"Čekám na ženu."

Translation:I am waiting for my wife.

November 17, 2017

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Why can't this also be translated as "I am waiting on a woman/on my wife"?


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I am not sure I agree with Jan on this one. (that is pretty rare as we usually do). Žena is a woman. When preceeded by a possesive noun it is 100% of times a wife. There is no possesive noun here yet it is his wife. If it was not, a native speaker would say 'Čekám na nějakou ženu" or "Čekám na jednu ženu" When we drop the description of uncertainty, the woman becomes his.

Also, waiting ON somebody means to be serving them food. Thus the word "waiter". I am waiting on my wife, is a possible sentence if you are bringing her plate but not a translation of the sentence above.


HI. can i just make sure i understand you correctly, your saying that unless i hear the 'description of uncertainty' I can always assume that ženu is being used to refer to wife? Can I ask please why you don't use 'manželka' here. I feel like that would resolve all confusion. (I expect there is a good reason though) Thanks


Both (wife/woman and žena/manželka) are accepted now, here and in the reverse exercise. But I think the important take-away is that when žena is used without a possessive pronoun and with no other clarifying modifier, it it almost always understood as "wife."


Sometimes I think I learn as much in the discussions as I do in the course.


@ReStar02 It may look confusing but this is how the language works. The word žena is ambiguous - has multiple meanings - and this ambiguity is resolved by context.

hezká žena - pretty woman. You would not speak about your wife in such a generic way. You can of course say. Moje/Tvoje žena je hezká. = My/Your wife is pretty. But the generic "pretty woman" is a generic "hezká žena".

"Čekám na ženu." is short for "Čekám na svoji ženu." The meaning is clear to a Czech speaker immediately. To make it generic, you would need "Čekám na nějakou ženu." = "I am waiting for some woman.".

There is one exception. IF the question is "Are you waiting for a man or for a woman?" "Čekáš na muže, nebo na ženu?" and IF you want to answer in full and nut just "Na ženu."/"For a woman." than the full answer could indeed be: "Čekám na ženu."="I am waiting for a woman.". Another, even rarer, situation might be if you want to imply that the person who came to you is not a woman and you want a (real) woman instead.

This is no mistake in the course, it is context in action.


I can't get it. If we in past courses say "Hezká žena", we always mean "pretty woman", not "pretty wife". Then why is here if we say "žena" without possesive pronoun, it almost always means "wife"? Is it mistake in courses, or it has a reason?


I saw this "waiting on my wife" for the first time today as well, but these and these books almost convinced me. Anyway, you're the right person to decide.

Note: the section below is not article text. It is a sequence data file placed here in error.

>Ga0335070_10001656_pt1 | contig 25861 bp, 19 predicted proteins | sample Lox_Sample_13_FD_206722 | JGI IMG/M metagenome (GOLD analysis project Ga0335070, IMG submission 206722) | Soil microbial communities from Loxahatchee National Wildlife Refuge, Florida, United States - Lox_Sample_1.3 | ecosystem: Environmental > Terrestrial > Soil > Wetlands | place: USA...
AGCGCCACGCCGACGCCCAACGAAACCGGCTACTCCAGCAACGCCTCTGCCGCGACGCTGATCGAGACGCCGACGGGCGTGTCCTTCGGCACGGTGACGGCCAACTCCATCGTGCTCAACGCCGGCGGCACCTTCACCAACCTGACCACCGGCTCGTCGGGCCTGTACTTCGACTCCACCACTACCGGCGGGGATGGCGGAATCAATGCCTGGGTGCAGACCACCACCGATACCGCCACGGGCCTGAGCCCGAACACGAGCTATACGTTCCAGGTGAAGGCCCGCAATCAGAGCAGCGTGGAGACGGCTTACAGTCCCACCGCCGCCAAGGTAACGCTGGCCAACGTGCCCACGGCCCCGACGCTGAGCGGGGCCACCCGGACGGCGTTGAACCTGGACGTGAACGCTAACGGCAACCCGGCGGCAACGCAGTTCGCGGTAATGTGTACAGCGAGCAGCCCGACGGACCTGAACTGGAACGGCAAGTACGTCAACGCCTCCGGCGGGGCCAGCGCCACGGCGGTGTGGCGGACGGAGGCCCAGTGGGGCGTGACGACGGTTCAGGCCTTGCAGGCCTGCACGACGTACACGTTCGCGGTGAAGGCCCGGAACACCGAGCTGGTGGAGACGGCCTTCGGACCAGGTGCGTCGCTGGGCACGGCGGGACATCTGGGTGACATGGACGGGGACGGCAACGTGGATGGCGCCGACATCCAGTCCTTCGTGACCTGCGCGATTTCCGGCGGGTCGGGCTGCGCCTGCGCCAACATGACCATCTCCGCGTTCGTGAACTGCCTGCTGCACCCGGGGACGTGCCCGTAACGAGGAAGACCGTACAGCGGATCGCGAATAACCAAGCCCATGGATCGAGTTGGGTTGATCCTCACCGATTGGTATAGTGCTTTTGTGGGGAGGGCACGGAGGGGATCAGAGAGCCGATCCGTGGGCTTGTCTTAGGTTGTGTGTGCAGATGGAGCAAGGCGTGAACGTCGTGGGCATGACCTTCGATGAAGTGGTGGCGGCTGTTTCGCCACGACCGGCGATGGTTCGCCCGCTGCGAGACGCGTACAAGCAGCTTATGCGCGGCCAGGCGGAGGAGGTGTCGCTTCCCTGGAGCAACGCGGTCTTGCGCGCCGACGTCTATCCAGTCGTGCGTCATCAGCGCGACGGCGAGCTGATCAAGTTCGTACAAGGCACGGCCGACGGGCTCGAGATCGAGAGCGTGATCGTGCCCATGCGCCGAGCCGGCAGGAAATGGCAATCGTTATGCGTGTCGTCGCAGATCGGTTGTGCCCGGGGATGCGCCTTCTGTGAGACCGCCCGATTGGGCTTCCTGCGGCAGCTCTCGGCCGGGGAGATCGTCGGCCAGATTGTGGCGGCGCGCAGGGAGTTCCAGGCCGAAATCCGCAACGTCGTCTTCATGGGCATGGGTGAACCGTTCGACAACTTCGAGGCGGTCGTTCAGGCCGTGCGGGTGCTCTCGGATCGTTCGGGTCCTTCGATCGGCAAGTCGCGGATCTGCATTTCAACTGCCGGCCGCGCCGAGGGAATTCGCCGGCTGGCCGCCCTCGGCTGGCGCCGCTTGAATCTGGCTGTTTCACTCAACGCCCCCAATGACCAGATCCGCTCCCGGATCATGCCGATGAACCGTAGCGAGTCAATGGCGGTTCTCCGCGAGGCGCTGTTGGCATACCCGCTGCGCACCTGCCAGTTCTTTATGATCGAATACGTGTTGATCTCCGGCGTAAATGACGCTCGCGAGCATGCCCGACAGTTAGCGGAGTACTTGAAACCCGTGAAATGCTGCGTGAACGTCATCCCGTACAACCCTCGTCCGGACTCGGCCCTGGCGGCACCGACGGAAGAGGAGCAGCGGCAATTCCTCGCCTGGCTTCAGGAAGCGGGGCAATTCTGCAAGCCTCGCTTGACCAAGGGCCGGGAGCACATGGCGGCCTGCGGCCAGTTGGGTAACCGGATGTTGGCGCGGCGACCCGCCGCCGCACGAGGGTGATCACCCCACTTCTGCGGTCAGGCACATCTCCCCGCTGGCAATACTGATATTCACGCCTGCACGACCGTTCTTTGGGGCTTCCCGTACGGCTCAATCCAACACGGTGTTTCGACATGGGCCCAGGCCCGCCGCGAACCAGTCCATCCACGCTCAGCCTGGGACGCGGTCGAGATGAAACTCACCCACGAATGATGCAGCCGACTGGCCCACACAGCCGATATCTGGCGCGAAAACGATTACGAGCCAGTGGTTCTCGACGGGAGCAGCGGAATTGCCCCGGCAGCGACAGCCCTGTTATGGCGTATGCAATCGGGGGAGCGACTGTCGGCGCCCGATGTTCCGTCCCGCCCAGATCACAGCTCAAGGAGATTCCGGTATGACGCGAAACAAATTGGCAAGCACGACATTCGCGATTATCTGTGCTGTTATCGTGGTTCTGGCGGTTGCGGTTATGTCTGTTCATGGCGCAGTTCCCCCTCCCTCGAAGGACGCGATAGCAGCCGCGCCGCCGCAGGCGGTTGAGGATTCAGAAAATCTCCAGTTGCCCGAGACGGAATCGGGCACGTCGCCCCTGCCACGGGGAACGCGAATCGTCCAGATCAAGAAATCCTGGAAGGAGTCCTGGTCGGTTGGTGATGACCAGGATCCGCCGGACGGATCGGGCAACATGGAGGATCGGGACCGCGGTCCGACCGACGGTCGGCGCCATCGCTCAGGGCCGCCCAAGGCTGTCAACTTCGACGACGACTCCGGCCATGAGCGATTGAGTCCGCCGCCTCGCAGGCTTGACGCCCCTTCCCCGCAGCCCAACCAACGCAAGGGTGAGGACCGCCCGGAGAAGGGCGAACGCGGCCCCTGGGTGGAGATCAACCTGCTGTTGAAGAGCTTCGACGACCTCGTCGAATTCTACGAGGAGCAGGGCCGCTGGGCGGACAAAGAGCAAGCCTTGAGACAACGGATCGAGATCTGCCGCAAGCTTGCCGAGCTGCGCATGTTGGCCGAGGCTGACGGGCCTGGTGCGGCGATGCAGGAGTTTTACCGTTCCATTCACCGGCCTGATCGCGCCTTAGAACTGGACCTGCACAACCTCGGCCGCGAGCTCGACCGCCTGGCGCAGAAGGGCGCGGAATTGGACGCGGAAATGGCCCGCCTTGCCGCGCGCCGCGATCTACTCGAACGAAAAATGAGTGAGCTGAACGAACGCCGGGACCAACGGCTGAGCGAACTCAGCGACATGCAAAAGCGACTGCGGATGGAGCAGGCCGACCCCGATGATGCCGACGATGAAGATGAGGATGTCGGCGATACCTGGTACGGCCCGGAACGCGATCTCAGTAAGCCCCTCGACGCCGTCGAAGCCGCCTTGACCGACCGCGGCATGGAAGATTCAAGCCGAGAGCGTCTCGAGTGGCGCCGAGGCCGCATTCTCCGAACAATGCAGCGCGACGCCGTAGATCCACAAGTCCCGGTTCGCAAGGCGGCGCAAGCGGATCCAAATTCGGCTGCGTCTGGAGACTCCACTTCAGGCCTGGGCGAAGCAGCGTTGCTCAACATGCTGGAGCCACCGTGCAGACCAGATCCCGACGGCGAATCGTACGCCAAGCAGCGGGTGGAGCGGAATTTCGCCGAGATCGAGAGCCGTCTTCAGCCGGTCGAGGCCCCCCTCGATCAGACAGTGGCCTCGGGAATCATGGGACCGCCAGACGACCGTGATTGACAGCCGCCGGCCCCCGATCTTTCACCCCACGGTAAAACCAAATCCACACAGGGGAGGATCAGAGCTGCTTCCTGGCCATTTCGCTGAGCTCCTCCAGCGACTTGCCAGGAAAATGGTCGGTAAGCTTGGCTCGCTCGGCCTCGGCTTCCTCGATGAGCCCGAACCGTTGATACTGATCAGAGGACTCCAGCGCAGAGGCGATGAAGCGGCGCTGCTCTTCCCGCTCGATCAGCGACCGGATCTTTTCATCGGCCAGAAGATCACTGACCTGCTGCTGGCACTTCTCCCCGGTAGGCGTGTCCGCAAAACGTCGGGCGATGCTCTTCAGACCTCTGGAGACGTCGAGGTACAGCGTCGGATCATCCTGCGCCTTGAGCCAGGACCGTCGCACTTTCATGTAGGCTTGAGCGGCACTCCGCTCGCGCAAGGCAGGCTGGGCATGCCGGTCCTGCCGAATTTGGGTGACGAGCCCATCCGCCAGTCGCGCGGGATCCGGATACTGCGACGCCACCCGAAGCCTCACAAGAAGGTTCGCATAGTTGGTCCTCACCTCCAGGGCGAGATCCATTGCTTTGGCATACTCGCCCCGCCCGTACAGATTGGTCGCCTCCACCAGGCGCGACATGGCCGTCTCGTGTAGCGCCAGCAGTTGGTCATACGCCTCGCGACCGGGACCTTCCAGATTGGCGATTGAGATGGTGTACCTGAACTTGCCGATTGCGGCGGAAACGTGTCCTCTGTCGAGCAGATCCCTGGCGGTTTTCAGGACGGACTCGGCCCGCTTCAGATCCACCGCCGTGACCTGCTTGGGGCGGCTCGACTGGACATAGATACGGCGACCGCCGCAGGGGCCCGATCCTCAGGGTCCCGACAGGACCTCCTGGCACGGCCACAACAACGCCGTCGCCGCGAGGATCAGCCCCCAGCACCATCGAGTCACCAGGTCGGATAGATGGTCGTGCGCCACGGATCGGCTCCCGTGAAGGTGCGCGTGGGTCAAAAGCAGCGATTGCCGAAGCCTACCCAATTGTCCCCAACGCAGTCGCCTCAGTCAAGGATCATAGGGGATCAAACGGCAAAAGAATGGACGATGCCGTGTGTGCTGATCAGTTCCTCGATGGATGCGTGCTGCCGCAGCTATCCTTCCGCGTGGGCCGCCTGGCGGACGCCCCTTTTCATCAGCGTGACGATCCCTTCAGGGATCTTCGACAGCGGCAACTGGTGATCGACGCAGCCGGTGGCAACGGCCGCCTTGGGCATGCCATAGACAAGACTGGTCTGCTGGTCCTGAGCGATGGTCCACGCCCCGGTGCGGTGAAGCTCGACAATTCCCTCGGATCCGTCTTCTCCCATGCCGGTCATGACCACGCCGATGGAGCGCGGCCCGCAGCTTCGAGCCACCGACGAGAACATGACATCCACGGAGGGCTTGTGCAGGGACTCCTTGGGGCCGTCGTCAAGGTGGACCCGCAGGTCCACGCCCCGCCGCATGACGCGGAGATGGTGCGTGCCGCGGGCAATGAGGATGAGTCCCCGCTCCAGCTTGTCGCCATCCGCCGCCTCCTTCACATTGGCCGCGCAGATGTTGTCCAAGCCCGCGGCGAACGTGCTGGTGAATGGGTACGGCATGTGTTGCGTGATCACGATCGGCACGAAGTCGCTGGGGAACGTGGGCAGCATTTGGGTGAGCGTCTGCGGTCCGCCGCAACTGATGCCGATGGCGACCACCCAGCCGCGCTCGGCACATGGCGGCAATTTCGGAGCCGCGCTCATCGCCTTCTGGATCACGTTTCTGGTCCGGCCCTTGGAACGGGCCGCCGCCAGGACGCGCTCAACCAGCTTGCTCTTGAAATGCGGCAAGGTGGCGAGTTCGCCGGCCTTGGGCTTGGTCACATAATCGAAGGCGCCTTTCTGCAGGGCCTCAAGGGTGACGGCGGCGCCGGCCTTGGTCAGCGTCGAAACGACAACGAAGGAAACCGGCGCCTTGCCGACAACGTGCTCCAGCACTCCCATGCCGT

Wait on = to serve. The waiter is waiting on my friends (taking their order).



The "wait on" discussion has been resolved by adding that option, in addition to "wait for," to the acceptable translations of appropriate sentences. The phrase is widely used in many areas of the US, and its absence here has been hotly contested. If we've missed any sentences, someone will surely let us know.


Just a quibble that "waiting on" in English can be used and understood in contexts of waiting for someone to finish what they're doing (getting ready, arriving from some place, etc.). It's not neccesarily only serving people food.


It is indeed accepted in this course (as regionalism of certain US areas I believe).


It is also used in some areas of the US in the phrase "waiting on line" -- as opposed to the more common "waiting in line." My recollection is that, since it is a regional usage, the "waiting on" phrasing was being added to the accepted translations primarily based on comments in the sentence discussions.


It is said "waiting for a wife". There is no pronoun "my" in Czech version


"žena" = "my wife" in this context, but "a wife" is also accepted


Why should there be my wife? It means čekám na svou manželku.


"manželka" and "žena" both mean "wife" in the right context.

Like here.


There is no "my" in this sentence. It could ve translatwd as: I am waiting for wife. Or no?


No. Please read the existing discussion.


Where is "my" in Czech version???


Please read the existing discussion.


why is wrong i am expecting for my wife? Expect and wait are synonims??


You expect someone, but wait for someone.

Perhaps there's a course of English for your native tongue that could help you?


Is not about helping with native tongue. If you are right "I am expecting my wife" should be ok then.


Expect and wait are not the same. You are waiting in a waiting room. You are expecting the train will come in a few minutes. You can't switch the verbs here, they are not exact synonyms.


Does this also work for muž?


"i am waiting for my spouse" isn't accepted since weeks, what's going wrong?


We have no such report.

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